What’s next for you and your company?
I plan on launching a monthly newsletter next year. I am focusing on increasing my local presence and streamlining my systems in hopes of landing larger projects that fall in line with where we are headed stylistically. I’m always trying to attract clients who relate to my style and trust my methods. You can’t be for everyone, so I am focusing my efforts on attracting “the right ones.”
I’m honestly figuring out “what’s next” for my business every single day. The exciting and sometimes terrifying thing about running your own business is that you are literally building the plane as you fly it. It’s a thrill, but also a challenge to be doing both simultaneously.
On a more personal note (though still business-related), my husband and I bought an old stone home one year ago. We have spent this last year renovating our first round of projects. Round two starts in January – which will include the kitchen, butler’s pantry, mudroom, laundry room and bathrooms. We’re hoping to finish the interior by the end of 2019.
What’s your best advice for someone who wants to go into interior design?
Work for a small residential firm to start. I wouldn’t change my experiences early on for anything in the world, but I didn’t do myself any favors by working for a big retailer. I look at the experience my assistant is getting now and I would’ve killed to learn all the business stuff she gets to witness me figuring out (fumbling through) as I go.
There are no guides out there for how to run YOUR business. Everyone does it differently, but if you work for someone else first you can see what you like and dislike about their methods.
What advice would you give to your own younger self?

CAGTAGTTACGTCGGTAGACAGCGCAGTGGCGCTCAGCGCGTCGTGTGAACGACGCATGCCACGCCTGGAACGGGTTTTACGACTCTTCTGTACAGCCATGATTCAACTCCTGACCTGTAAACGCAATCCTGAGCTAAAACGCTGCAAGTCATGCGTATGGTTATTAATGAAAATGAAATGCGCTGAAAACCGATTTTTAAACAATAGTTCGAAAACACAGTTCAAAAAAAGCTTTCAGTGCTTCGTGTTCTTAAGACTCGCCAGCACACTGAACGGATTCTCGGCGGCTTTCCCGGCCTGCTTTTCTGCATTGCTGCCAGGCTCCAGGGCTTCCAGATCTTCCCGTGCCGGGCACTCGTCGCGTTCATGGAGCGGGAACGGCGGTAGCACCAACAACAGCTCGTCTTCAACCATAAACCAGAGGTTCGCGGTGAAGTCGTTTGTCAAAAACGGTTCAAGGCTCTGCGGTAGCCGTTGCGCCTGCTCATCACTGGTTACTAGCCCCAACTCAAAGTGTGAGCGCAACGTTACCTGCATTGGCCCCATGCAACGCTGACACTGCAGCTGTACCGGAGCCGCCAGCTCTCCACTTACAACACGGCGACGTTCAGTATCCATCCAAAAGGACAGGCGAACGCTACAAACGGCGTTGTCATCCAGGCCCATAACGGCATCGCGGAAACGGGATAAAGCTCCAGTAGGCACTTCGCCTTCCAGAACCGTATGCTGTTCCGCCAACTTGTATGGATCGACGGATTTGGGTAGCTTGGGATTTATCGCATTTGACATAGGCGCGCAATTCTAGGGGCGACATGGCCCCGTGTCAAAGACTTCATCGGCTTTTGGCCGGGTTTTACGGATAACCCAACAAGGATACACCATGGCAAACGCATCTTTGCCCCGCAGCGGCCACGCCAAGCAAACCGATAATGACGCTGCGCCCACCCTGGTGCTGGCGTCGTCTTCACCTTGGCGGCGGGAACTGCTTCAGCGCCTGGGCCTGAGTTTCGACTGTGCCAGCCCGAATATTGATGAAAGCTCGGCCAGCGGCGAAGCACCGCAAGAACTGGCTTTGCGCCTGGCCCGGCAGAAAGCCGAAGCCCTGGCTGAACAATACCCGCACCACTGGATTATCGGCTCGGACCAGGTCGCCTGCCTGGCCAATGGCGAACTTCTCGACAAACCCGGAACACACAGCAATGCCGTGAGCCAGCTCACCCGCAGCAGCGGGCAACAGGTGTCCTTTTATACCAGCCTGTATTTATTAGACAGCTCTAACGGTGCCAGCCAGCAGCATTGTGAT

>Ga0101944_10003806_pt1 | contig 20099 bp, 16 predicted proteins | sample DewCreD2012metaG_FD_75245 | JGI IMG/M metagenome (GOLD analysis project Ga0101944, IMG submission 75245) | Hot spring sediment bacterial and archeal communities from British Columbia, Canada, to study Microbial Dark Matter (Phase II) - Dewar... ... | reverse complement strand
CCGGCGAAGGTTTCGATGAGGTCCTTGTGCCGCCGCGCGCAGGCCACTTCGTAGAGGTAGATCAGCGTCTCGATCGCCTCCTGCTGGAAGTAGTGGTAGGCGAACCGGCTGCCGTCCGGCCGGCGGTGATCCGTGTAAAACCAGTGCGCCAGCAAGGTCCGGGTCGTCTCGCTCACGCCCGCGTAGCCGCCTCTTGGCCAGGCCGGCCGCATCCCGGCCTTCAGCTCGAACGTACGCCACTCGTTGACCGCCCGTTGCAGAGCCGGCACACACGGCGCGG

Don’t be so hard on yourself. (I’m still working on this one). Don’t try to achieve all your goals at once; sometimes it pays to be patient. Take breaks when you’re tired. Know that on the other side of hard work is more hard work. It’s easy to get caught up in what you see as other people’s successes on social media, but that success doesn’t come without a hell of a lot of hustle, sleepless nights, and emotional breakdowns.
Michelle Gage is The Everygirl…
Favorite thing about Philly?
The creative and maker scene is small but mighty.
Music or silence when you’re working?
Music if I need to push through a task that isn’t fun (tax forms, etc.). Silence if I need to focus. I love a good podcast, too!
Guilty pleasure snack?
Anything chocolate, Twizzlers
Design trend you hope never comes back?
Anything Shabby Chic — grey and yellow chevrons, chalk painted mason jars, whitewashed wood furniture, burlap accents…
Design trend you wish WOULD come back?
If you could have lunch with any woman, who would it be and why?
I would love to grab lunch with Emily Henderson. I admire her business sense. Behind her good design, you can just see that she’s incredibly smart and hustles hard. It’s one thing to be talented, but another thing to know what to do with that talent. She’s the master.